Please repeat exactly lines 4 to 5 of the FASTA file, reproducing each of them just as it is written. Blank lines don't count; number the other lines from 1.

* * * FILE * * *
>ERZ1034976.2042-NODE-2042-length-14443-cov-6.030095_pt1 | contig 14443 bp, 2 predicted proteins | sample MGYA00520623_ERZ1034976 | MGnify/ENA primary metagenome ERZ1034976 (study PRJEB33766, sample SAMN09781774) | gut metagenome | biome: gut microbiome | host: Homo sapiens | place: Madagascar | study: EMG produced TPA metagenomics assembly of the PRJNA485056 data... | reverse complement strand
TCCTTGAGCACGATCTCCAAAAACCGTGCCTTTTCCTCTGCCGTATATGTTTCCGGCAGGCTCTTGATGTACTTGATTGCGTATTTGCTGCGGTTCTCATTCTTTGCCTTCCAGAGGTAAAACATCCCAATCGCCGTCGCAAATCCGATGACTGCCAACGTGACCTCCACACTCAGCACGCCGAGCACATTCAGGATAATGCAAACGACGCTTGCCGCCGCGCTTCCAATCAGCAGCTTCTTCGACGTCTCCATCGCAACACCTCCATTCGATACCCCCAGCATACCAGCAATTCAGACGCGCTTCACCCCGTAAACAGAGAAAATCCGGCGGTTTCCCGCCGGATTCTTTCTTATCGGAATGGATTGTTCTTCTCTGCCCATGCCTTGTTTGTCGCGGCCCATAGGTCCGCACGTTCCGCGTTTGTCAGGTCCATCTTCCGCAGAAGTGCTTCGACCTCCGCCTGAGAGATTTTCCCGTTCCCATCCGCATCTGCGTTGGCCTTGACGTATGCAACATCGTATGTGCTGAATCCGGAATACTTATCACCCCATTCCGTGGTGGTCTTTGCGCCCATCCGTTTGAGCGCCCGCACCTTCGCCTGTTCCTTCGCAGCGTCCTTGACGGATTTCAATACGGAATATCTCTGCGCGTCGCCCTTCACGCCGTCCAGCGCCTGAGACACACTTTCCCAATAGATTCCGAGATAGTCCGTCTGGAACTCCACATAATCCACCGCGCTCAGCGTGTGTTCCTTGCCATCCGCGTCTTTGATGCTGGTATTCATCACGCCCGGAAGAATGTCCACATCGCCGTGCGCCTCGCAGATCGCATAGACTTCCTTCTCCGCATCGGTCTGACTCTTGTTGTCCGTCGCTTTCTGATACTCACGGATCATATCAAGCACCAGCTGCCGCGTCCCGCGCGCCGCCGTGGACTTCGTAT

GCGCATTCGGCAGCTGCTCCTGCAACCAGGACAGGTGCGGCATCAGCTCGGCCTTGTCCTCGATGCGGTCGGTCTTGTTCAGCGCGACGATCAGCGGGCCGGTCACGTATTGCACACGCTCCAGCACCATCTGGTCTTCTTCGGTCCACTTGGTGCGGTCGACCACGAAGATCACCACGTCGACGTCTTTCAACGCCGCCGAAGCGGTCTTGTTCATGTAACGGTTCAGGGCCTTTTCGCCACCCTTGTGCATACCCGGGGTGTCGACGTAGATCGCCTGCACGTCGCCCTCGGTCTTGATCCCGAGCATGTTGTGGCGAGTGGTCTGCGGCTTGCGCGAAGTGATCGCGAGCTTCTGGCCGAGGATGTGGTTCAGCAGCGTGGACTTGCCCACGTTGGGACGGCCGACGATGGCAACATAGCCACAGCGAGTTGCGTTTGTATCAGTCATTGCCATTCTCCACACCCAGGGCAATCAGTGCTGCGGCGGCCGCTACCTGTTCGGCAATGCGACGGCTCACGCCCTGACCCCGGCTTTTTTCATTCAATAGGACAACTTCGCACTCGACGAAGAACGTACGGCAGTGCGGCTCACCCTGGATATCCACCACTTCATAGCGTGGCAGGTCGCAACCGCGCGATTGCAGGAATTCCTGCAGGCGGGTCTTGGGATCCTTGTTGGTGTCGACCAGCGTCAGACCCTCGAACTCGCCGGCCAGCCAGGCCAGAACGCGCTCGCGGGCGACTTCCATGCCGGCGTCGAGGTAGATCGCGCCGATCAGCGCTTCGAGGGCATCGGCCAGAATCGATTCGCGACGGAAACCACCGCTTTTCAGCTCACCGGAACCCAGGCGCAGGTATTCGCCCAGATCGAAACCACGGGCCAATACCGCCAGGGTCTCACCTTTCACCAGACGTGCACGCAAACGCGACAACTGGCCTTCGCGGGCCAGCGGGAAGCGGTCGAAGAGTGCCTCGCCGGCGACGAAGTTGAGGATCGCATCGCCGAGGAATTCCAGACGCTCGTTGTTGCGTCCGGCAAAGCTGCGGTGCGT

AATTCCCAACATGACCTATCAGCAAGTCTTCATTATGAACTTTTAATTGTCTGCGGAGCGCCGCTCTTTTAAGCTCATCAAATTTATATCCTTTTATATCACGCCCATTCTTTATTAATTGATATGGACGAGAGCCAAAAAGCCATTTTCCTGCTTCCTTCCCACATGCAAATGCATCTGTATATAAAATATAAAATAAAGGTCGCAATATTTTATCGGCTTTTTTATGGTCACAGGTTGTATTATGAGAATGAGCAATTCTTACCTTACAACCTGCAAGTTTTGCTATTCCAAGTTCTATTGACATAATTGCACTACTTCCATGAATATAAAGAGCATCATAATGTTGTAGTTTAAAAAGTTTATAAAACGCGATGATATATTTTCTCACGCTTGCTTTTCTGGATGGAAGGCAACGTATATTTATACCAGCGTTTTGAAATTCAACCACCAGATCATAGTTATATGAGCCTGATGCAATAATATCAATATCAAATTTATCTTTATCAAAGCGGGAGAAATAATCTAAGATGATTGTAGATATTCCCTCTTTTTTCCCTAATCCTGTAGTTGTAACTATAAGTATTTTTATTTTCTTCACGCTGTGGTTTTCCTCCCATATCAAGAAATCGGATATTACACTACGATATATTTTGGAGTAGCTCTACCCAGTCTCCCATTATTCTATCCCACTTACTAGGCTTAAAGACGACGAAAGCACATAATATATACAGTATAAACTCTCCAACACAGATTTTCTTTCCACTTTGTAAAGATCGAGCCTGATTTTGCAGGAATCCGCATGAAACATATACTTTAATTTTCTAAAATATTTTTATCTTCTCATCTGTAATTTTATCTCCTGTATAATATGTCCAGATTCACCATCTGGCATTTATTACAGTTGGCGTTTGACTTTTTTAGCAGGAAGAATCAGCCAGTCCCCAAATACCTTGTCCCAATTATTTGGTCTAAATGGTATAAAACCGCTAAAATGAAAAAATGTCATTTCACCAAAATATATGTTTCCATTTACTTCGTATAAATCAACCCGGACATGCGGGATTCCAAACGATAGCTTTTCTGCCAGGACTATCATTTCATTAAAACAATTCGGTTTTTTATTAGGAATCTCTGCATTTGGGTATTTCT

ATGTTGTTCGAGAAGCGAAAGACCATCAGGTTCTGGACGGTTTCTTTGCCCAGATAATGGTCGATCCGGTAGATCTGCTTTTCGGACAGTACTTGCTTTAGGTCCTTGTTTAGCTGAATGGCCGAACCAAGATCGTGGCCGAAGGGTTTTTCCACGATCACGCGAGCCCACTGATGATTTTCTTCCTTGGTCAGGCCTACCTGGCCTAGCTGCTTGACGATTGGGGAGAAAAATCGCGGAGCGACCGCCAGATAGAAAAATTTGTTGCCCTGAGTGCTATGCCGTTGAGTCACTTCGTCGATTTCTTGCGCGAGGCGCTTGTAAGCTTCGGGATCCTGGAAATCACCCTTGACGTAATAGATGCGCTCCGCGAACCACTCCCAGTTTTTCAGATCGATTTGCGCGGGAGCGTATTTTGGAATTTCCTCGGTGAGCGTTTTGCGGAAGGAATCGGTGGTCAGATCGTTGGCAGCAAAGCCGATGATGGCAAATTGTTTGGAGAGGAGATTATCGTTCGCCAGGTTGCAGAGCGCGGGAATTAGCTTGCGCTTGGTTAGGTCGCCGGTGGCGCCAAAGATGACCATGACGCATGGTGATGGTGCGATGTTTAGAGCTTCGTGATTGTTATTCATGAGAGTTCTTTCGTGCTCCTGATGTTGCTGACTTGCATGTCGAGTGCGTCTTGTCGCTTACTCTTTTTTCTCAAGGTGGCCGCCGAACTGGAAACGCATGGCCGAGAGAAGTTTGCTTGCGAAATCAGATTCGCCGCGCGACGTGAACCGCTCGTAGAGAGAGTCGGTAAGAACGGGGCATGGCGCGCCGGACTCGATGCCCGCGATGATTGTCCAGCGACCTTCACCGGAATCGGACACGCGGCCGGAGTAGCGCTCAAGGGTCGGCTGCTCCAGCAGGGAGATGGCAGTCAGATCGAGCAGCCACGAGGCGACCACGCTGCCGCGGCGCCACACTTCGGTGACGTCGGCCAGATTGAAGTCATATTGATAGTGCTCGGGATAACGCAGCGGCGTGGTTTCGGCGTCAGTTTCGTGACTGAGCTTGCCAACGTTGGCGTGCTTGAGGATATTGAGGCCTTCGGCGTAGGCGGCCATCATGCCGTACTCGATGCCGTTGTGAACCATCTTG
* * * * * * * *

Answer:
AATTCCCAACATGACCTATCAGCAAGTCTTCATTATGAACTTTTAATTGTCTGCGGAGCGCCGCTCTTTTAAGCTCATCAAATTTATATCCTTTTATATCACGCCCATTCTTTATTAATTGATATGGACGAGAGCCAAAAAGCCATTTTCCTGCTTCCTTCCCACATGCAAATGCATCTGTATATAAAATATAAAATAAAGGTCGCAATATTTTATCGGCTTTTTTATGGTCACAGGTTGTATTATGAGAATGAGCAATTCTTACCTTACAACCTGCAAGTTTTGCTATTCCAAGTTCTATTGACATAATTGCACTACTTCCATGAATATAAAGAGCATCATAATGTTGTAGTTTAAAAAGTTTATAAAACGCGATGATATATTTTCTCACGCTTGCTTTTCTGGATGGAAGGCAACGTATATTTATACCAGCGTTTTGAAATTCAACCACCAGATCATAGTTATATGAGCCTGATGCAATAATATCAATATCAAATTTATCTTTATCAAAGCGGGAGAAATAATCTAAGATGATTGTAGATATTCCCTCTTTTTTCCCTAATCCTGTAGTTGTAACTATAAGTATTTTTATTTTCTTCACGCTGTGGTTTTCCTCCCATATCAAGAAATCGGATATTACACTACGATATATTTTGGAGTAGCTCTACCCAGTCTCCCATTATTCTATCCCACTTACTAGGCTTAAAGACGACGAAAGCACATAATATATACAGTATAAACTCTCCAACACAGATTTTCTTTCCACTTTGTAAAGATCGAGCCTGATTTTGCAGGAATCCGCATGAAACATATACTTTAATTTTCTAAAATATTTTTATCTTCTCATCTGTAATTTTATCTCCTGTATAATATGTCCAGATTCACCATCTGGCATTTATTACAGTTGGCGTTTGACTTTTTTAGCAGGAAGAATCAGCCAGTCCCCAAATACCTTGTCCCAATTATTTGGTCTAAATGGTATAAAACCGCTAAAATGAAAAAATGTCATTTCACCAAAATATATGTTTCCATTTACTTCGTATAAATCAACCCGGACATGCGGGATTCCAAACGATAGCTTTTCTGCCAGGACTATCATTTCATTAAAACAATTCGGTTTTTTATTAGGAATCTCTGCATTTGGGTATTTCT

ATGTTGTTCGAGAAGCGAAAGACCATCAGGTTCTGGACGGTTTCTTTGCCCAGATAATGGTCGATCCGGTAGATCTGCTTTTCGGACAGTACTTGCTTTAGGTCCTTGTTTAGCTGAATGGCCGAACCAAGATCGTGGCCGAAGGGTTTTTCCACGATCACGCGAGCCCACTGATGATTTTCTTCCTTGGTCAGGCCTACCTGGCCTAGCTGCTTGACGATTGGGGAGAAAAATCGCGGAGCGACCGCCAGATAGAAAAATTTGTTGCCCTGAGTGCTATGCCGTTGAGTCACTTCGTCGATTTCTTGCGCGAGGCGCTTGTAAGCTTCGGGATCCTGGAAATCACCCTTGACGTAATAGATGCGCTCCGCGAACCACTCCCAGTTTTTCAGATCGATTTGCGCGGGAGCGTATTTTGGAATTTCCTCGGTGAGCGTTTTGCGGAAGGAATCGGTGGTCAGATCGTTGGCAGCAAAGCCGATGATGGCAAATTGTTTGGAGAGGAGATTATCGTTCGCCAGGTTGCAGAGCGCGGGAATTAGCTTGCGCTTGGTTAGGTCGCCGGTGGCGCCAAAGATGACCATGACGCATGGTGATGGTGCGATGTTTAGAGCTTCGTGATTGTTATTCATGAGAGTTCTTTCGTGCTCCTGATGTTGCTGACTTGCATGTCGAGTGCGTCTTGTCGCTTACTCTTTTTTCTCAAGGTGGCCGCCGAACTGGAAACGCATGGCCGAGAGAAGTTTGCTTGCGAAATCAGATTCGCCGCGCGACGTGAACCGCTCGTAGAGAGAGTCGGTAAGAACGGGGCATGGCGCGCCGGACTCGATGCCCGCGATGATTGTCCAGCGACCTTCACCGGAATCGGACACGCGGCCGGAGTAGCGCTCAAGGGTCGGCTGCTCCAGCAGGGAGATGGCAGTCAGATCGAGCAGCCACGAGGCGACCACGCTGCCGCGGCGCCACACTTCGGTGACGTCGGCCAGATTGAAGTCATATTGATAGTGCTCGGGATAACGCAGCGGCGTGGTTTCGGCGTCAGTTTCGTGACTGAGCTTGCCAACGTTGGCGTGCTTGAGGATATTGAGGCCTTCGGCGTAGGCGGCCATCATGCCGTACTCGATGCCGTTGTGAACCATCTTG